When it comes to flash photography, there seems to be a constantly recurring question: manual or TTL flash? So at the end of the day, which one should you really be using?
Throughout Facebook groups and photography forums, you will see the same battle carried out over and over. Someone will ask if they should use manual or TTL flash when they are shooting. One user will come in and say “always shoot manual.” They will go on to explain that manual flash is the most consistent way to expose your image. When you use manual flash, you set your flash power and it will then use that same power for every exposure. But then, another user will chime in and say “TTL is the only way to go.” They will inform everyone that TTL is the fastest way to light an image. TTL uses a quick flash before the shutter is opened to know what the power of the flash should be and then automatically sets your flash to that power.
So who is right and who is wrong? Unfortunately, both are sort of right and both are sort of wrong. The real answer is, it depends on what you are shooting. Let me explain. Manual flash and TTL both have advantages and disadvantages depending on the situation. The key is to know when and where each one is at its greatest advantage.
Because manual flash is basically set it and forget it, this setting works best when you know exactly where your light will be, where your subject will be, and what your camera settings will be. Once you have your camera and flash power set, you can feel free to shoot as you please. You can get close, move far, change lenses (as long as your aperture does not change), etc. Your flash will consistently fire at the power you set and your subject will remain the same exposure.
The drawback to using manual is that, in general, there is a bit of a guessing game to figure out what your flash power should be. You set everything up, take a test shot, adjust flash power, and repeat until your flash is dialed in. I say “in general” because, with practice, it’s possible to get pretty good at knowing what power you need given different situations. But even then, it can still require some fine-tuning pretty often.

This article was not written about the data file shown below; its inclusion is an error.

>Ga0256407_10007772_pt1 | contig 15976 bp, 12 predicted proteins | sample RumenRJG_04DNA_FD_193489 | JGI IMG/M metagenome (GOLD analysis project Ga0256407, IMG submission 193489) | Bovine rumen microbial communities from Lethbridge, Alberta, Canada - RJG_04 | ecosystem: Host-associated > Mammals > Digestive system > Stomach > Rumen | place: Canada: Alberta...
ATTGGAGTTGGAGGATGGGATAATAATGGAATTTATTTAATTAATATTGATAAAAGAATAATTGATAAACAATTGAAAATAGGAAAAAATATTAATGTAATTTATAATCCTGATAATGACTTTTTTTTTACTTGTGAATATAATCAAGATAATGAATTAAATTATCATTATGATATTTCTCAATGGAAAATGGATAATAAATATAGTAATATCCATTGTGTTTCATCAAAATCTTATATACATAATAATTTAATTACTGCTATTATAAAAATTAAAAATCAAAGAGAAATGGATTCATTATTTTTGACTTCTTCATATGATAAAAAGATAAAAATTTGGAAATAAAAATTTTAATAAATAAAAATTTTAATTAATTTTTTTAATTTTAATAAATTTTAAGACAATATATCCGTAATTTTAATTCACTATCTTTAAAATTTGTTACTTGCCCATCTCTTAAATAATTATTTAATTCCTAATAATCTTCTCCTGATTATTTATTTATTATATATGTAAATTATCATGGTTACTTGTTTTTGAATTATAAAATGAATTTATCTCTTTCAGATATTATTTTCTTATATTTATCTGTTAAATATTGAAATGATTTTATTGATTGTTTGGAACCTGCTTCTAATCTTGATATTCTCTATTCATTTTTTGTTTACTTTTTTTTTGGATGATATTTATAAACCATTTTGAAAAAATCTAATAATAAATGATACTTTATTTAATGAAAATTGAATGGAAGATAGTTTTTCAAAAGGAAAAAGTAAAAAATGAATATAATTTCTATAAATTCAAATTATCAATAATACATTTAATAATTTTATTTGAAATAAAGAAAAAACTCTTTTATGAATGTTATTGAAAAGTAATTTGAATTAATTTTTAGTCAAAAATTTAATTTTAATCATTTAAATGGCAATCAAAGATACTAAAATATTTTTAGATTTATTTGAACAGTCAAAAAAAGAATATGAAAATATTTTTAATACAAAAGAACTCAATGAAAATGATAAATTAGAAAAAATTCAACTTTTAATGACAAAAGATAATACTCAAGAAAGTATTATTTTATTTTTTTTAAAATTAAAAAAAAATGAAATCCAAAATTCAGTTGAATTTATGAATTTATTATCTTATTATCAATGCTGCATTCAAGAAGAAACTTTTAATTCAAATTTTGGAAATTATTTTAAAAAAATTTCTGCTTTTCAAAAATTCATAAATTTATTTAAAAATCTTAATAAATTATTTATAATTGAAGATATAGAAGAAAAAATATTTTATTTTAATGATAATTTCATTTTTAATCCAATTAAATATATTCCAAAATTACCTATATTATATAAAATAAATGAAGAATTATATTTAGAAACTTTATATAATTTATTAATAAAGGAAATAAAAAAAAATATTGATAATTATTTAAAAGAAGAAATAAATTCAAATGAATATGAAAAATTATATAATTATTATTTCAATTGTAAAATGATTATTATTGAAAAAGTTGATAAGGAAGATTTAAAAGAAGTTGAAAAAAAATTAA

Another drawback is when you are dealing with situations where the distance from your subject to flash is unknown or constantly varying. Depending on your setup, even a one or two-foot change can cause a drastic change in exposure. So if your subject is moving through a scene and your light is stationary, the amount of light on your subject will constantly vary.
Where manual flash struggles with a varying subject to flash distance, TTL shines. Because the flash emits a quick burst of light to measure what the light power should be set to, it knows when the subject has moved a bit closer or further from the light. This is especially useful for event photography. If you are using direct flash and don't know how far or close your subject will be, TTL will get you close or spot on to a perfect exposure. Same for if you are roaming around a venue bouncing the flash off a wall or ceiling. As you move closer or further from a wall, that will require you to raise or lower your flash power, which TTL will do automatically.